But as we saw in a previous devotional (When the World is Against You), the kingdom of darkness will always strike back. We see during the time of Mordecai and Esther, that the Jews had plenty of enemies throughout the Persian kingdom during the days of King Ahasuerus. The book of Esther starts out with Mordecai apparently having some kind of government position under the king, but not the highest one. A man by the name of Haman takes on the highest ranking, and he was an enemy of the Jews.
The king had apparently commanded that people bow down and worship Haman, but Mordecai refuses to do so because of his faith as a Jew, and his desire to worship no one except God alone.
So much like what we saw in the book of Daniel, this enemy of the Jews, while apparently finding no fault in Mordecai in terms of his service, attacks the Jews and their faith by getting the king to issue a decree to destroy all the Jews throughout the Persian Empire. The king was tricked into this, as he apparently did not know that the people that supposedly constituted a threat to his kingdom, according to Haman, were Jews.
It just so happened that King Ahasuerus had recently taken a new wife as queen: Esther. Esther was the cousin of Mordecai, and as an orphan was brought up by him. He had instructed her in the beginning not to reveal her ethnic identity to the king. She continued to be obedient to Mordecai, even after she became queen. Therefore the king himself was married to a Jew, and not even Haman knew this.
For Such a Time as This
So when the decree to destroy the Jews goes out, Mordecai tells Esther that it is time to tell the king she is a Jew, and plead for their deliverance from Haman. Esther objects at first, stating that the law did not allow her to approach the king on her own initiative, and that to do so was to risk death. But Mordecai responds:
Do not think to yourself that in the king’s palace you will escape any more than all the other Jews. For if you keep silent at this time, relief and deliverance will rise for the Jews from another place, but you and your father’s house will perish. And who knows whether you have not come to the kingdom for such a time as this?
Esther responds by putting her life on the line in an attempt to save the Jews. She did not regard her position and relationship to the king as more important than obeying God and submitting to the request of Mordecai.
As a result, the most powerful woman in the world at that time accomplished a great victory for God’s people through her faith and obedience. She recognized her role in life, and the purpose for which God created her, and she did not use her position of power for personal gain, but instead to serve the Kingdom of God and save her people. She understood that she was born for “such a time as this.”
So the king and Haman went to dine with Queen Esther, and as they were drinking wine on that second day, the king again asked, “Queen Esther, what is your petition? It will be given you. What is your request? Even up to half the kingdom, it will be granted.”
Then Queen Esther answered, “If I have found favor with you, O king, and if it pleases your majesty, grant me my life—this is my petition. And spare my people—this is my request. For I and my people have been sold for destruction and slaughter and annihilation. If we had merely been sold as male and female slaves, I would have kept quiet, because no such distress would justify disturbing the king.”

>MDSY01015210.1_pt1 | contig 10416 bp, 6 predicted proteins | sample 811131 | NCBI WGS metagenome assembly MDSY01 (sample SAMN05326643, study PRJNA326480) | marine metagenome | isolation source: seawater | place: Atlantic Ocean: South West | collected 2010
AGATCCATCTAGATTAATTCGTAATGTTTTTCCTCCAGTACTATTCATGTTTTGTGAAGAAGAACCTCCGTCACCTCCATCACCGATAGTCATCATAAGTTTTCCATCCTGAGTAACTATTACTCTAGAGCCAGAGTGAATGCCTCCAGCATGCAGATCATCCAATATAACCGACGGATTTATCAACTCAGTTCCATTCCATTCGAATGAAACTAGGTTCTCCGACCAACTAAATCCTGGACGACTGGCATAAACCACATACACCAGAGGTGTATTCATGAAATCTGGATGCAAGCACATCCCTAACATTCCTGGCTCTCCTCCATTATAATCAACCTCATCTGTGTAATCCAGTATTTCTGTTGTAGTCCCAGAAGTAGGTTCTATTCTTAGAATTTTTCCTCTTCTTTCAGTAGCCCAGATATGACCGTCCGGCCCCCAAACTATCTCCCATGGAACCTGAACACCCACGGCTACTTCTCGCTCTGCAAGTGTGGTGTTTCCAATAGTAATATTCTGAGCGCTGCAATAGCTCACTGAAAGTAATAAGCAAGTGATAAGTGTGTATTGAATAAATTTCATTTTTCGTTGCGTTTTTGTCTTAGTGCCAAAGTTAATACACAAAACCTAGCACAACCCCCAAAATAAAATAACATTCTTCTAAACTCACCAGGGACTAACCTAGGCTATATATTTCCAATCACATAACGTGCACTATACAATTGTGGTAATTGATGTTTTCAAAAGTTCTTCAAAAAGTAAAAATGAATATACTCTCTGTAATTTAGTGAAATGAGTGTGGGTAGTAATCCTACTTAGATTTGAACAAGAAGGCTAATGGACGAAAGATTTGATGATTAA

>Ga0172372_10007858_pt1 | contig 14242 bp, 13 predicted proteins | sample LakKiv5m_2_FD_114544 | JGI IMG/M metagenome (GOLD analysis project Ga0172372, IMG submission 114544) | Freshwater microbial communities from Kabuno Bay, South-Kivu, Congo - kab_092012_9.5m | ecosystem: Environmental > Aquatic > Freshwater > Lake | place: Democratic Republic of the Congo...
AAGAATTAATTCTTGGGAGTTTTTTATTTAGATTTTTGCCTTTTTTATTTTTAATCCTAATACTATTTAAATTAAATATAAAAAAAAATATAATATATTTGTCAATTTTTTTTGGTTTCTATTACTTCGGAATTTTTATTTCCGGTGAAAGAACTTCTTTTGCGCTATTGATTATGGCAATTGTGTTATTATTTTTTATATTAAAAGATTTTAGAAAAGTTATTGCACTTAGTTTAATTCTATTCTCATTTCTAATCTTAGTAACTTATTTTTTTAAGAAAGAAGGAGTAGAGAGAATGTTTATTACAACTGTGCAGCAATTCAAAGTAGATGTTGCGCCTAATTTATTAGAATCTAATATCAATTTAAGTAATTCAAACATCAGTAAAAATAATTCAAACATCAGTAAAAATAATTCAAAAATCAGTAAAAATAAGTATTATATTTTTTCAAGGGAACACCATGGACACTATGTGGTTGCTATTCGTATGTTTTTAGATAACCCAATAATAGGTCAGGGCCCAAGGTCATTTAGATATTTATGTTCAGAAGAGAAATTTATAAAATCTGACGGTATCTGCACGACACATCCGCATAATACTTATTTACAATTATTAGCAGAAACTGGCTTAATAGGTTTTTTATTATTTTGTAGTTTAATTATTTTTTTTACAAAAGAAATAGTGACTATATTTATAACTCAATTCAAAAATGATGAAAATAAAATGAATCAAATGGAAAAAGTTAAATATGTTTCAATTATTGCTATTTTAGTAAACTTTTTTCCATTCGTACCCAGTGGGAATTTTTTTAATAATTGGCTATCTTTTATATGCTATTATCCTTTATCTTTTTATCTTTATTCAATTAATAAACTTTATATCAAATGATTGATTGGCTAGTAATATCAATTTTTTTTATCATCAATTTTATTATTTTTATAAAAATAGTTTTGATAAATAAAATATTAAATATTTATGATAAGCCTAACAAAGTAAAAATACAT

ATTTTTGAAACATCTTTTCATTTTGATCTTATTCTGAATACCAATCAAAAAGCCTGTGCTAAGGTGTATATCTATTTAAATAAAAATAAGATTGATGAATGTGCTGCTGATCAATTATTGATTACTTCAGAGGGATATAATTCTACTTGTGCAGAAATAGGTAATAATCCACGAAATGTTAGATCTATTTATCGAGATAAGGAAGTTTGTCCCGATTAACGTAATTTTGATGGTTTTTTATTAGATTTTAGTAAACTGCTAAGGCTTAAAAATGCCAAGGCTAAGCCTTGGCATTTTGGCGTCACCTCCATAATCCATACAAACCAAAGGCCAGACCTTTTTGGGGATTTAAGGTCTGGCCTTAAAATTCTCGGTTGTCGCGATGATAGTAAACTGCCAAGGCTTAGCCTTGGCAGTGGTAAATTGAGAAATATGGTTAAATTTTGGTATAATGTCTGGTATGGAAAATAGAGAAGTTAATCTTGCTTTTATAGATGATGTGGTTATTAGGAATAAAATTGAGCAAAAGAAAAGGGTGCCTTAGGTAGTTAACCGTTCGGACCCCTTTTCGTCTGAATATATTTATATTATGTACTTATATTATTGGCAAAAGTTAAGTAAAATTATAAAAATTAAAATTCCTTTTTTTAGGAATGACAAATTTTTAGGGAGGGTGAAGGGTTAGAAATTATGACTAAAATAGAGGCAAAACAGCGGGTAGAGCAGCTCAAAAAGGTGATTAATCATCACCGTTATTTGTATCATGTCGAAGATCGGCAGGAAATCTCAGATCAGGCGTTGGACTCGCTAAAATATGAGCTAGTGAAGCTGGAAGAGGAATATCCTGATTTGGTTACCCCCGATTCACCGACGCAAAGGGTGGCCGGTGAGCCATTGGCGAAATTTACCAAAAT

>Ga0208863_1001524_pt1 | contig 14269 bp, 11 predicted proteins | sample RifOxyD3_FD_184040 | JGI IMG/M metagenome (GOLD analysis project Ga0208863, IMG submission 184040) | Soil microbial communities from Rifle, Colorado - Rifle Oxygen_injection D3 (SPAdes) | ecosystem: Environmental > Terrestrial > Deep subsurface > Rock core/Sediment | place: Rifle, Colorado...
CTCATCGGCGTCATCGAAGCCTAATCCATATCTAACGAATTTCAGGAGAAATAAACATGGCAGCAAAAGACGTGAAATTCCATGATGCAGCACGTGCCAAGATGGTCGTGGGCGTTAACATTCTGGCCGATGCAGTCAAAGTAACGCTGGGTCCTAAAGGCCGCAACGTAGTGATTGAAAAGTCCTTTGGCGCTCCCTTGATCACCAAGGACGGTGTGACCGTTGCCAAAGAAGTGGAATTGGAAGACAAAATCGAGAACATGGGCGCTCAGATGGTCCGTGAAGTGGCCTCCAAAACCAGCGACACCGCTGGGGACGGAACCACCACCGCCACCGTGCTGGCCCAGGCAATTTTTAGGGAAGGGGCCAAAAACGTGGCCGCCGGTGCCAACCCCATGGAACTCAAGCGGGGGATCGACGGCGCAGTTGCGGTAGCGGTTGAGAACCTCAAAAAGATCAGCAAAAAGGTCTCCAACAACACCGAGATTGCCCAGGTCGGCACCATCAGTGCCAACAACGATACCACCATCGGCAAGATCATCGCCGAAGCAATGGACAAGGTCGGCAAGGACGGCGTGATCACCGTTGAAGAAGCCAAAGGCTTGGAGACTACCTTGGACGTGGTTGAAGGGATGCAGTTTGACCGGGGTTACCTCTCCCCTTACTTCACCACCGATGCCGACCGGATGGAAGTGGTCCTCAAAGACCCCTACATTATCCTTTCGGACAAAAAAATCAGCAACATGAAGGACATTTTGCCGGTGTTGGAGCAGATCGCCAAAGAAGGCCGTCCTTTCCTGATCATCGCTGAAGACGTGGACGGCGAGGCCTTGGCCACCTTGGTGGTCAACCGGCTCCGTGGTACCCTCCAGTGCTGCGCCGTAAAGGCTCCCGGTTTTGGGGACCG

King Xerxes asked Queen Esther, “Who is he? Where is the man who has dared to do such a thing?”
Esther said, “The adversary and enemy is this vile Haman.”
Then Haman was terrified before the king and queen. The king got up in a rage, left his wine and went out into the palace garden.
But Haman, realizing that the king had already decided his fate, stayed behind to beg Queen Esther for his life.
Just as the king returned from the palace garden to the banquet hall, Haman was falling on the couch where Esther was reclining. The king exclaimed, “Will he even molest the queen while she is with me in the house?”
As soon as the word left the king’s mouth, they covered Haman’s face. Then Harbona, one of the eunuchs attending the king, said, “A gallows seventy-five feet high stands by Haman’s house. He had it made for Mordecai, who spoke up to help the king.” The king said, “Hang him on it!” (Esther 7:1-9)
What were you born for during this current day and age that we live in?
Have you considered what God’s plan is for your life in “such a time as this?” Esther apparently had no choice when she was chosen to become part of the king’s harem, but she humbly submitted to those in authority over her, and ended up becoming the most powerful woman in the world. Once she attained that status, she did not use it for personal gain, but even risked her life to obey God as she humbled herself before the cousin that brought her up, who was serving in a position in the government that was below hers.
Are you sacrificing your own desires and aspirations today for the sake of serving God and serving others, by putting the needs of others ahead of your own needs, even to the point of being willing to give up everything, even your own life? Esther did, and she changed the world.
Do nothing from selfishness or empty conceit, but with humility of mind regard one another as more important than yourselves; do not merely look out for your own personal interests, but also for the interests of others. Have this attitude in yourselves which was also in Christ Jesus, who, although He existed in the form of God, did not regard equality with God a thing to be grasped, but emptied Himself, taking the form of a bond-servant, and being made in the likeness of men. Being found in appearance as a man, He humbled Himself by becoming obedient to the point of death, even death on a cross. (Philippians 2:3-8)
Medicine: Idolatry in the Twenty First Century
A honest look at our present day medical system and its relationship to idolatrous religious practices throughout history involving such activities as child sacrifices. Is modern-day medicine the new religion?